Teaching jihad in Indonesian prisons



Teaching jihad in Indonesian prisons Porong Prison: A sweeping crackdown on terrorism in the past decade has spawned a new problem in Indonesia, the world's most populous Muslim nation: Militants in jail are recruiting new followers to their cause.

Prisons threaten to undermine the progress made against terrorism here since 2002, when nightclub bombings killed 202 people on the tourist island of Bali, many of them Australians and Americans.

The campaign has assumed global importance because of feared links between Southeast Asian terrorist groups and al Qaeda. That possibility was underlined by the January arrest of Bali bombing suspect Umar Patek in Abbottabad, the same Pakistani town where Osama bin Laden was killed in May.

A news agency was granted two days of unfettered access to Porong prison in early June by the chief warden, who wanted to show that changes were being made to limit the influence of jihadist inmates. While there were improvements, interviews with terrorists and other convicts show how openly the former still court some of the latter.

Porong is a huddle of low concrete buildings set on 40 acres (15 hectares) near Surabaya, the country's second-biggest city. It is home to 27 terrorists — some of the 150 currently held in prisons across the sprawling Indonesian archipelago.

Block F is technically reserved for terrorists but also accommodates about 50 others because of overcrowding. The prison, designed to hold 1,000 inmates, has 1,327.

An elaborate green garden flourishes in the thick heat. Bearded terrorists tend ducks, and fish splash in small ponds. Some militants play sports with other inmates, while others read the Quran or teach Islam to ordinary prisoners.

"We only explain what they should know about jihad," said Syamsuddin, who is serving a life sentence for his role in a gun attack on a karaoke club in Ambon that killed two Christians in 2005. "It's up to them whether to accept it or not."

Syamsuddin was trained in bomb-making by alleged al Qaeda terrorist Omar al-Farouq during Muslim-Christian conflict in Ambon between 1999 and 2002.

Muhammad Syarif Tarabubun, a former police officer, was sentenced to 15 years for his role in the same attack. He laughed easily and smiled broadly as he explained his extremist views. He said he plans to join a jihad in Afghanistan, Iraq or Lebanon after his likely early release in 2013 for good behavior.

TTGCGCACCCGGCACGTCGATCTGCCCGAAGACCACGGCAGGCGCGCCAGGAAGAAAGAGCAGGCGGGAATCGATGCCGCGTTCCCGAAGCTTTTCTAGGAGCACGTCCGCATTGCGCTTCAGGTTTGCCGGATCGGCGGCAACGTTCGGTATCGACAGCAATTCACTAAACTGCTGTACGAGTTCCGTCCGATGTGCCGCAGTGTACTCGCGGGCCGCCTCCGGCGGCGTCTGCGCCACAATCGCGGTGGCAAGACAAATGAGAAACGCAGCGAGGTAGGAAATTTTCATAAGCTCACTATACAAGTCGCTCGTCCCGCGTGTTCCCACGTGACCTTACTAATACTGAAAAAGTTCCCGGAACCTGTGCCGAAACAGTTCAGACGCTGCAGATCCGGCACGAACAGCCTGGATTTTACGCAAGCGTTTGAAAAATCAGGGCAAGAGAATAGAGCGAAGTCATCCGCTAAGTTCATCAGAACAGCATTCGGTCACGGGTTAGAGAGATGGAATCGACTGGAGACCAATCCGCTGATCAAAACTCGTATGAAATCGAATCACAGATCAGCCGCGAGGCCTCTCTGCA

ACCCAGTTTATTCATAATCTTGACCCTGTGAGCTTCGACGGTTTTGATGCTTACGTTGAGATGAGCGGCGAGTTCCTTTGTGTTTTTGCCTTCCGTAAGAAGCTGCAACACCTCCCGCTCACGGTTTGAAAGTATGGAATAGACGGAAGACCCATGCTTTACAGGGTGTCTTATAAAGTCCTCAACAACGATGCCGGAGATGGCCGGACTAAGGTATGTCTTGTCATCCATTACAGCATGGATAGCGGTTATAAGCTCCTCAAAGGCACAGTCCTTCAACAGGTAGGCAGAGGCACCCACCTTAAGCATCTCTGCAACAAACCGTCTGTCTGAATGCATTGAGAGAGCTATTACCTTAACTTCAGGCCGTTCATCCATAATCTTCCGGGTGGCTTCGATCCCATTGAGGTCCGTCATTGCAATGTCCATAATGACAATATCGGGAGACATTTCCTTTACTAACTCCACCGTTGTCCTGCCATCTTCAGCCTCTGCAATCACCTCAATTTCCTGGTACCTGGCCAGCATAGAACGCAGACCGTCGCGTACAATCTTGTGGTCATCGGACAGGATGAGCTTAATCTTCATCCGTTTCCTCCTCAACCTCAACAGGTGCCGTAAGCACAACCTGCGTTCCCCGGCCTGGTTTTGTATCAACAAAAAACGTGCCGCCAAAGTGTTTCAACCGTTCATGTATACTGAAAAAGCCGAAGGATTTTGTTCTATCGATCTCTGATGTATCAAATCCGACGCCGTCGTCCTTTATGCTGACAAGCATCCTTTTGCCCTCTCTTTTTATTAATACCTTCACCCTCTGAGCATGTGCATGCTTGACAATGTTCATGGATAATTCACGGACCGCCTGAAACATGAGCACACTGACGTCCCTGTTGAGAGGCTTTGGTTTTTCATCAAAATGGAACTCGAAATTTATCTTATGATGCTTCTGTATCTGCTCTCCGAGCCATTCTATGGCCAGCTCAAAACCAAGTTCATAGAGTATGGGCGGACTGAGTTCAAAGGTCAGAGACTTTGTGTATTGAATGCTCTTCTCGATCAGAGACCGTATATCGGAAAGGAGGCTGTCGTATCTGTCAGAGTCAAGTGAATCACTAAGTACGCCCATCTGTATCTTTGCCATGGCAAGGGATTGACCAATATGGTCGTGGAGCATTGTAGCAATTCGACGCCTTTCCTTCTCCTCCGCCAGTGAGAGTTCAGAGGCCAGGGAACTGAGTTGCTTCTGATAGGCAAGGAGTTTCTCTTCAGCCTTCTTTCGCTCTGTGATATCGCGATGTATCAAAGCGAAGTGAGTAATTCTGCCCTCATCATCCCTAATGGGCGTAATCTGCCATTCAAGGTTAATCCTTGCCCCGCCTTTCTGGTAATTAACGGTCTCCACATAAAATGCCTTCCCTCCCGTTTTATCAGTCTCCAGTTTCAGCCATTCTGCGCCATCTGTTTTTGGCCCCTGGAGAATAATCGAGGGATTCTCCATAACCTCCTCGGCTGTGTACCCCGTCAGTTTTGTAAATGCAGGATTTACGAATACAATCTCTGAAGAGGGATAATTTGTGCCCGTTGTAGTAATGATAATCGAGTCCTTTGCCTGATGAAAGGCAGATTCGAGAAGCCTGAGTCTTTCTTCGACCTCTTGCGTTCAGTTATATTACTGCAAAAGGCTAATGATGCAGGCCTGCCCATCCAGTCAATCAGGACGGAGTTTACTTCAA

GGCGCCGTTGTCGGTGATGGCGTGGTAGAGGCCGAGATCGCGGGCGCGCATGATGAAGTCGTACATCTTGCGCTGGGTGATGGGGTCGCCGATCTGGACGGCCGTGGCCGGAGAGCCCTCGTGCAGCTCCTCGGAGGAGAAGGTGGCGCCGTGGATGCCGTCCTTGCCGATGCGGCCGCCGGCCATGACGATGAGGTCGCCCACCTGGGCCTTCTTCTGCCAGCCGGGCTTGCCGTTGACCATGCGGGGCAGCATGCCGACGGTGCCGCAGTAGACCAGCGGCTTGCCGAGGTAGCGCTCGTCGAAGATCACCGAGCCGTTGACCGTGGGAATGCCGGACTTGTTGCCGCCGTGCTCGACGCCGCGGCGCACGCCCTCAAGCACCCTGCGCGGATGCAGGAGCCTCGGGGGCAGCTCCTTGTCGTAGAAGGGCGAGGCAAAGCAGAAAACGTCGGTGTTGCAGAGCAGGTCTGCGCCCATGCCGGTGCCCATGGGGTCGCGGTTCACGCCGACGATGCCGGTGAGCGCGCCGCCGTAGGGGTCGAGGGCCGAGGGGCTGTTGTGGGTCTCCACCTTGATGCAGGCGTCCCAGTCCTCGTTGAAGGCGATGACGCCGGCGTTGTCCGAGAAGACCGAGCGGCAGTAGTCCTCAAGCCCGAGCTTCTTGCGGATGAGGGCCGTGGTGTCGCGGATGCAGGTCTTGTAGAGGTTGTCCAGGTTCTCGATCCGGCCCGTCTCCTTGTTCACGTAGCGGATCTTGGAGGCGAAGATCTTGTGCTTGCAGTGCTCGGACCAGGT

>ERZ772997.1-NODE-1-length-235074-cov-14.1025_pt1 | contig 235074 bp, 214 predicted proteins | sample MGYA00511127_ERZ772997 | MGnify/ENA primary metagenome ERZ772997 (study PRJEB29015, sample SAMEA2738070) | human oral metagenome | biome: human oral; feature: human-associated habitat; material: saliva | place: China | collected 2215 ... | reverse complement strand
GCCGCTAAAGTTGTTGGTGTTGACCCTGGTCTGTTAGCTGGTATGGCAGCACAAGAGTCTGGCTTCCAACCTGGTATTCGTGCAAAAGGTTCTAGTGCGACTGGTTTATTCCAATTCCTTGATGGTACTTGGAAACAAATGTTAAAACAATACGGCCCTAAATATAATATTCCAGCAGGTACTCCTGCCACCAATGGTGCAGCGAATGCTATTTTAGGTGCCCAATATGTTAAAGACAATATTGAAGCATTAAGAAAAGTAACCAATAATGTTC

"The death of Osama bin Laden will not ruin our spirit for jihad," he said. "We do it not for a figure. We do it for God's blessing."

Radicalisation is common in Pakistan's and Afghanistan's overcrowded prisons, where thousands of terrorists and insurgents mix freely with others, according to a 15-country study by the London-based International Centre for the Study of Radicalisation and Political Violence.

In the US, Omar Abdel Rahman, the blind sheik behind the 1993 World Trade Center bombing, managed to send inflammatory messages from his prison cell to followers in Egypt. There is debate over whether and how far Islamic radicals are infiltrating US prisons.

One exception may be Saudi Arabia, which is fending off radicalisation in prisons through an unusually well-funded and comprehensive program. Its "golden handcuffs" approach of finding wives for captured terrorists and enmeshing them in a web of personal, financial, religious and professional obligations once released is regarded as pioneering.

In Indonesia, experts say, some radicals finish their sentences with an even greater commitment to deadly jihad. Of 120 arrested and 25 killed in raids since February 2010, some 26 had previously been in prison for terrorist acts, according to the International Crisis Group, which researches deadly conflict.

Sidney Jones, one of the group's Southeast Asia terrorism experts, calls Indonesia's prisons the weakest link in the counterterrorism effort. "It's going to undermine everything that the police are doing to break up these networks," she said.

Bureau Report